Dunham classification

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Grainstone in the Dunham Classification (Brassfield Formation near Fairborn, Ohio). Grains are crinoid fragments.

The Dunham classification system for carbonate sedimentary rocks was devised by Robert J. Dunham in 1964, and refined by Embry and Klovan in 1971[1] to include sediments that were organically bound during deposition.

History[edit]

Robert J. Dunham published his classification system for limestone in 1962. His scheme focuses on the depositional fabric of carbonate rocks. Dunham divides the rocks into four main groups based on relative proportions of coarser clastic particles. Dunham names are essentially for rock families. His efforts deal with the question of whether or not the grains were originally in mutual contact; and therefore self-supporting, or whether the rock is characterized by the presence of frame builders and algal mats. Unlike the Folk classification scheme, Dunham deals with the original porosity of the rock. The Dunham scheme is more useful for hand samples because it is based on texture and not the grains in the sample

Dunham classes[edit]

The classification is a way of describing the composition of calcareous rocks in hand sample. For descriptions detailing the textural components of sediments and sedimentary rocks, as in thin section, the Folk classification is generally preferred - both are equally valid methods of classification with different emphases.

  • Mudstone contains less than 10% grains (usually assessed by area in cut or thin section), supported by a lime mud.
  • Wackestone consists of more than 10% grains, supported by a lime mud.
  • Packstone contains lime mud and is grain supported.
  • Rudstone is coarse limestones supported by grains larger than 2 mm.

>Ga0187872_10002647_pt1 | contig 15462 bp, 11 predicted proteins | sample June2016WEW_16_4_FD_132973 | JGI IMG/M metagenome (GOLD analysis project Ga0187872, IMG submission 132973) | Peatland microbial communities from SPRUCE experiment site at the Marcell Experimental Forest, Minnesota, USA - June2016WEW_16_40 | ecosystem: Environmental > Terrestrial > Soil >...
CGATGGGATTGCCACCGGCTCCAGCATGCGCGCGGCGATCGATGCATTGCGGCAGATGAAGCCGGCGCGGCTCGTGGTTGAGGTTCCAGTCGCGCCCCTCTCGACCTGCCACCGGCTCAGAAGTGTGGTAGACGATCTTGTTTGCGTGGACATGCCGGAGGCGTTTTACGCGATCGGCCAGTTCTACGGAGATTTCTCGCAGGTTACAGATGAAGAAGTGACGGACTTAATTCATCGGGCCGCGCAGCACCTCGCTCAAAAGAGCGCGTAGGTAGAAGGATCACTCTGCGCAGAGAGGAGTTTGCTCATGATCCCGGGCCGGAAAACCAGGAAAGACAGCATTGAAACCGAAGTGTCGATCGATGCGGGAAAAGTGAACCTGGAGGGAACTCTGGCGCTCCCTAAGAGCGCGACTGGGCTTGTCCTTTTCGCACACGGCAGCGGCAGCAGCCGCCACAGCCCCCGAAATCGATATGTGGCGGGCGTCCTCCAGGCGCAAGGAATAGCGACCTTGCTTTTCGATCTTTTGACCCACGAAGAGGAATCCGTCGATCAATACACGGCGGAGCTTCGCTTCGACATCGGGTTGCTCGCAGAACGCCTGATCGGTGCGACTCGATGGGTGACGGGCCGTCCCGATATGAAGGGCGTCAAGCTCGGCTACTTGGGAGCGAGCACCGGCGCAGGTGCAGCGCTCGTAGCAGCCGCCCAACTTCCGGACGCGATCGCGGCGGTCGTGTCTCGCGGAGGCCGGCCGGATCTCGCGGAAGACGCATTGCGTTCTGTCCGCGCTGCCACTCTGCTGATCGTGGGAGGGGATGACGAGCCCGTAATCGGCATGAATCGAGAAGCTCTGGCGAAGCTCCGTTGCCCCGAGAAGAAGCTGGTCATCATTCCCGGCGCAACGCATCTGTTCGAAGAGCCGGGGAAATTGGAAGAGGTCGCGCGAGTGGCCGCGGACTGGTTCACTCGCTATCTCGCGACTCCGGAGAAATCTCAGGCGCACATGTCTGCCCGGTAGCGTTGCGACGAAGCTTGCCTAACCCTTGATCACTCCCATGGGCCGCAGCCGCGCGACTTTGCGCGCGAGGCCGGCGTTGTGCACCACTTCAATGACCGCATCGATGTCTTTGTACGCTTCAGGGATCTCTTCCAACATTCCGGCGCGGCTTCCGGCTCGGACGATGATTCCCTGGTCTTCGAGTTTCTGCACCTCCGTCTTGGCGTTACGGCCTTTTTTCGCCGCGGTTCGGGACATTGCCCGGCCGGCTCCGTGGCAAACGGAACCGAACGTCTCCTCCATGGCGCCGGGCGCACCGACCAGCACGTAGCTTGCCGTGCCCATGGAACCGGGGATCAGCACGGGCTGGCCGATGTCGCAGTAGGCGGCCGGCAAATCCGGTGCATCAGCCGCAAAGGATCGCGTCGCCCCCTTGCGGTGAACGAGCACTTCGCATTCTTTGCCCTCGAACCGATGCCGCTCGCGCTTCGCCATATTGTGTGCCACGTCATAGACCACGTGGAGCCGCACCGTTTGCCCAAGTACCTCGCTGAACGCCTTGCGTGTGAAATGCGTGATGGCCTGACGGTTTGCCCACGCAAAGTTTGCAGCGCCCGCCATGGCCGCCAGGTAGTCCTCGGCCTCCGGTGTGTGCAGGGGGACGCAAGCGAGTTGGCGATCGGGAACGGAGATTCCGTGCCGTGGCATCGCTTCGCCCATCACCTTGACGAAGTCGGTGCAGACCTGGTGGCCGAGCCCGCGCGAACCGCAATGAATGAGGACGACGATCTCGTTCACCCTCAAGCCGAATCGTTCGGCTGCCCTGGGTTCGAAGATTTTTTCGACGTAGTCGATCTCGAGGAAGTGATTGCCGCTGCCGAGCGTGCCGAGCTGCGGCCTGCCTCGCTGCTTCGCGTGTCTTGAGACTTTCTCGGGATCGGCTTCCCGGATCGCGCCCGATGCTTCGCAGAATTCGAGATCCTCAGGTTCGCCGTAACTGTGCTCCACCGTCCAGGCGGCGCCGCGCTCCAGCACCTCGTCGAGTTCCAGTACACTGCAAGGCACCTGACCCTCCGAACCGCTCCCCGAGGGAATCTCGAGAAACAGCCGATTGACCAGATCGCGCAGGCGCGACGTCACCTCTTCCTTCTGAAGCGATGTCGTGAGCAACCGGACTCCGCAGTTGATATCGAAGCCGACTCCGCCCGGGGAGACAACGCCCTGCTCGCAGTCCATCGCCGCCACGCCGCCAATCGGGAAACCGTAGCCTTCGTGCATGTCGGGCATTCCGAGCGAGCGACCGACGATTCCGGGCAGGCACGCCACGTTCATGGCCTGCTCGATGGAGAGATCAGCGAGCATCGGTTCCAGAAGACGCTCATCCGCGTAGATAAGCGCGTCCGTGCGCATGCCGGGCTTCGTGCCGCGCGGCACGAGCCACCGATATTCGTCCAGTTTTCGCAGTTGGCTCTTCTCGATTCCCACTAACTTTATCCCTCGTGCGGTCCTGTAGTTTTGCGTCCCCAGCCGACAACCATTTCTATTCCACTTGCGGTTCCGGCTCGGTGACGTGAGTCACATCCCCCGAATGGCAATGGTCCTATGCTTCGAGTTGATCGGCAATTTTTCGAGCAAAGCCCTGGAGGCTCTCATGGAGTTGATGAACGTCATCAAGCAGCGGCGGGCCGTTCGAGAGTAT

• Grainstone lacks mud and is grain supported.
  • Floatstone contains over 10% >2mm grains but is matrix supported
  • Boundstone describes sediment where the original components have been bound together during deposition.
  • Bafflestone develops where organisms have acted as baffles during deposition, reducing the local depositional energy. They will contain traces of baffling organism and smaller grains than would be expected from the paleocurrent strength.
  • Bindstone is produced where organisms (such as algae) encrust the elements during deposition and bind them together.
  • Framestone is a solid calcareous or siliceous framework which is maintained by an organism such as a coral or sponge.
  • Crystalline carbonate does not have recognisable depositional structures.

Summary[edit]

Dunham Mudstone Wackestone Packstone Grainstone Boundstone Crystalline
Frame Less than 10% grains, more than 90% mud More than 10% grains, less than 90% mud Grain supported Grain supported Grain or mud supported Crystal supported
Mud Mud supported, Mud supported Less mud No mud With or without mud No grains or mud
Deposition
cementation
Original components not bound together during deposition Original components not bound together during deposition Original components not bound together during deposition Original components not bound together during deposition Bound during deposition Depositional figures not recognizable
Thin section
Mudstone
Packstone
Grainstone
Crystalline

References[edit]

  1. ^ Embry, A.F. III and Klovan, J.S. 1971. A Late Devonian reef tract on northeastern Banks Island, N.W.T. Bulletin of Canadian Petroleum Geology vol. 4, p. 730-781.